Anti-Christian carnage in Nigeria could be global security nightmare

ROME – Back in the late 1970s, James Wuye was a young Nigerian and fervent Christian believer, who converted to Catholicism and later joined the Assemblies of God Pentecostal church amid his country’s first wave of sectarian violence. He watched as bands of Muslim extremists struck Christian targets, burning schools and churches, and felt helpless as local police and security forces did nothing.

Eventually Wuye, who grew up a “child of the barracks” as the son of an army officer, decided he was tired of waiting. He helped organize other Christian youth into secret paramilitary units, stockpiling weapons and training for combat. Wuye paid a price in the flesh, losing his right hand during a pitched battle in 1992 to defend a church in Kaduna, a heavily Muslim area. Today he wears a prosthetic limb as a result of the injury.

Later Wuye had a second conversion experience and embraced non-violence, going on to found a conflict resolution center with his friend Imam Muhammad Ashafa – like Wuye, a veteran of militia combat. They spring into action whenever tensions flare up, trying to prevent larger-scale conflicts.

While Wuye’s story is inspiring, it’s also exceptional.

Nigeria is not the Middle East – Christians aren’t a tiny minority, they’re at least half of Africa’s most populous nation of 200 million, and their patience can’t be expected to be infinite. If Christians in Nigeria were ever to decide to take the fight to the enemy, the resulting violence could make the Christian/Muslim carnage in the nearby Central Africa Republic, which left thousands dead and produced almost a million refugees and displaced persons, seem a mere spat.

In 2015, my Crux colleague Inés San Martín and I were in Nigeria, where we met a young Christian attorney named Dalyop Salomon in the country’s Plateau state, where attacks on Christian targets by militant Muslim members of the Fulani tribe are commonplace. Salomon’s project was to whip up support for a UN resolution authorizing Christians in the area to arm themselves, hoping that would lead to countries agreeing to supply arms for the fight.

A victim of the violence named Dalyop Davou Jugu had much the same sense.

“I don’t know why our religious leaders here are teaching us that we should not fight,” he said. “[They say] we should not do anything and that this is the practice of our religion, [but I believe] that we should defend ourselves.”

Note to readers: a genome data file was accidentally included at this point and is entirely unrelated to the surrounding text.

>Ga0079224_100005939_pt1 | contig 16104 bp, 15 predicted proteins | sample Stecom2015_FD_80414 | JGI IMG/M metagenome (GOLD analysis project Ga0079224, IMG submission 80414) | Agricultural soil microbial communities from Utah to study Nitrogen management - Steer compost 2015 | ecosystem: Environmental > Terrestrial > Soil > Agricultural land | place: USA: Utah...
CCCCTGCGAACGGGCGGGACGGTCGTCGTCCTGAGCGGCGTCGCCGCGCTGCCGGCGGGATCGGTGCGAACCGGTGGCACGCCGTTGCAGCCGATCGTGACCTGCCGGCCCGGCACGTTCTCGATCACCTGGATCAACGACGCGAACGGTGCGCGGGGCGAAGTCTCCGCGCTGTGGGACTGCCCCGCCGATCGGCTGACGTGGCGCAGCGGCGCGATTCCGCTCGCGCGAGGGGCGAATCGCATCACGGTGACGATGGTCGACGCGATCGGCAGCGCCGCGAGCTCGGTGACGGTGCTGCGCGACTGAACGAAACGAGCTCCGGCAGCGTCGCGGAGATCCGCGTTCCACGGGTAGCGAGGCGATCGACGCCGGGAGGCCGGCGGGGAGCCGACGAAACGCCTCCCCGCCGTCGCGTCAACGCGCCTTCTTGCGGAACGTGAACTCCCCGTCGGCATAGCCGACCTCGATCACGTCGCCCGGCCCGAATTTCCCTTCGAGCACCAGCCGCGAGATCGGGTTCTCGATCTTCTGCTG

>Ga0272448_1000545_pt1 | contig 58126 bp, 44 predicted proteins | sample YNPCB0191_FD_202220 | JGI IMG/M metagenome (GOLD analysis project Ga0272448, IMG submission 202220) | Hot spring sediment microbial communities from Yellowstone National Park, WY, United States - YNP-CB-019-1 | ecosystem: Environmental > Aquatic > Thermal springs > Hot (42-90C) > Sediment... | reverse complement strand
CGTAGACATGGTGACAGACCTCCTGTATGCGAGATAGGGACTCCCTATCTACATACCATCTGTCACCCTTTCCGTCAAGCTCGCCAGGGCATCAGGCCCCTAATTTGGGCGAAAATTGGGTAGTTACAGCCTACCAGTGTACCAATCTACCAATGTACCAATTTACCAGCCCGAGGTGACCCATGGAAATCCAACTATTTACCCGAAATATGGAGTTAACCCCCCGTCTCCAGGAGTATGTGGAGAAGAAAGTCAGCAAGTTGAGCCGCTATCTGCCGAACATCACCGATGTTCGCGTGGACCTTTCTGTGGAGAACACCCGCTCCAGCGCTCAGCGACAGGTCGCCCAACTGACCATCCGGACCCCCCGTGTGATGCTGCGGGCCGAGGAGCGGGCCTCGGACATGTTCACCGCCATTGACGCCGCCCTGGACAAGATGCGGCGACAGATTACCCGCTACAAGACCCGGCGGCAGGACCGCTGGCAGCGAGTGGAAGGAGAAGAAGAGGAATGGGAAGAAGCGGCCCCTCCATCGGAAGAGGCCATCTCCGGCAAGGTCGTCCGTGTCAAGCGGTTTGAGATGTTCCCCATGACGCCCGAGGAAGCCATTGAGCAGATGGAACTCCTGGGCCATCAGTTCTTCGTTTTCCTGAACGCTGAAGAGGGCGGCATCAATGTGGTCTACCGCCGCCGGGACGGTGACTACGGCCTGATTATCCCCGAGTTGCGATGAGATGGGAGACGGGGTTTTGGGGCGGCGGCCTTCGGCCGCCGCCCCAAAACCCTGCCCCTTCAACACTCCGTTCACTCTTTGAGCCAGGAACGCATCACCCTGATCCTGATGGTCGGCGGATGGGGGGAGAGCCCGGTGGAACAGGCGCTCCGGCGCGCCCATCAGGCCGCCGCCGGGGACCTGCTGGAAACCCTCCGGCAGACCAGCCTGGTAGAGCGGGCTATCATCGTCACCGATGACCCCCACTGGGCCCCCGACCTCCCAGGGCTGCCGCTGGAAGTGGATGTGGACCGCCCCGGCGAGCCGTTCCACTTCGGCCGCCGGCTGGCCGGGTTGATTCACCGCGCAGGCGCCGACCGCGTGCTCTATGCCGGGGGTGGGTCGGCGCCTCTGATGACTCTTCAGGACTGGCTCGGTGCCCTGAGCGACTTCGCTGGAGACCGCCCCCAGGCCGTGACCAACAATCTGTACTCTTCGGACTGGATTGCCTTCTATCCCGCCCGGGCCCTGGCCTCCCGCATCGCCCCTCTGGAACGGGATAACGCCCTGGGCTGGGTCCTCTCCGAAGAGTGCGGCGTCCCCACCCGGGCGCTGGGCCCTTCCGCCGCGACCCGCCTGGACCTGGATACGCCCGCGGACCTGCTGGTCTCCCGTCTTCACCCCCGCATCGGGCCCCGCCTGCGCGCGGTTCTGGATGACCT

That background comes to mind in light of news on Friday that another Catholic priest has been killed in Enugu State in Nigeria’s southeast, with local church sources reporting they believe the attack was carried out by Fulani. Father Paul Offu became the third Catholic priest murdered in the area over the past five months.

Overall, the Jubilee Campaign, which advocates for religious freedom worldwide, recently submitted a report to the International Criminal Court claiming that Fulani assaults on Christian farming communities in Nigeria meet the international standard for a “genocide.” Their data claim that 52 such attacks took place between the beginning of 2019 and mid-June. The Nigerian-based civil society group International Society for Civil Liberties and Rule of Law asserts that some 2,400 Christians were killed by the Fulani in 2018 alone.

The Fulani-driven violence is often described as not “religious” or “sectarian”, because it also involves a decades-old land use conflict between herders and farmers. However, Sister Monica Chikwe of the Hospitaler Sisters of Mercy recently told me during a Rome conference on anti-Christian persecution that it’s tough to tell Nigerian Christians this isn’t a religious conflict since what they see are Fulani fighters clad entirely in black, chanting “Allu Akhbar!” and screaming “Death to Christians!”

So far, Nigeria largely has been spared a larger eruption in part because of the leadership of Christian clergy, who generally preach non-violent resistance. It’s unclear, however, how much longer that philosophy can hold up if the violence continues unabated and the perception is that government authorities are unable, or unwilling, to do anything about it.

Nigeria is an emerging African superpower, it’s the largest oil producer in Africa with proven reserves of 37 million barrels (10th-largest in the world), and it’s also the country with the world’s largest mixed Muslim/Christian population. If things go bad, the consequences won’t be confined to Nigeria’s borders, but could spark economic, military and cultural upheaval around the world.

Sooner or later, the international community will be forced to recognize that the fate of Nigeria’s Christian population isn’t just a human rights issue – though it’s certainly that – but also a major global security concern.

In thinking about the future of Nigeria’s Christian population, especially those on the front lines of the Fulani militancy, the right question may well be the one famously posed by Langston Hughes about Harlem back in 1951:

“What happens to a dream deferred? Does it dry up like a raisin in the sun? … Or does it explode?”

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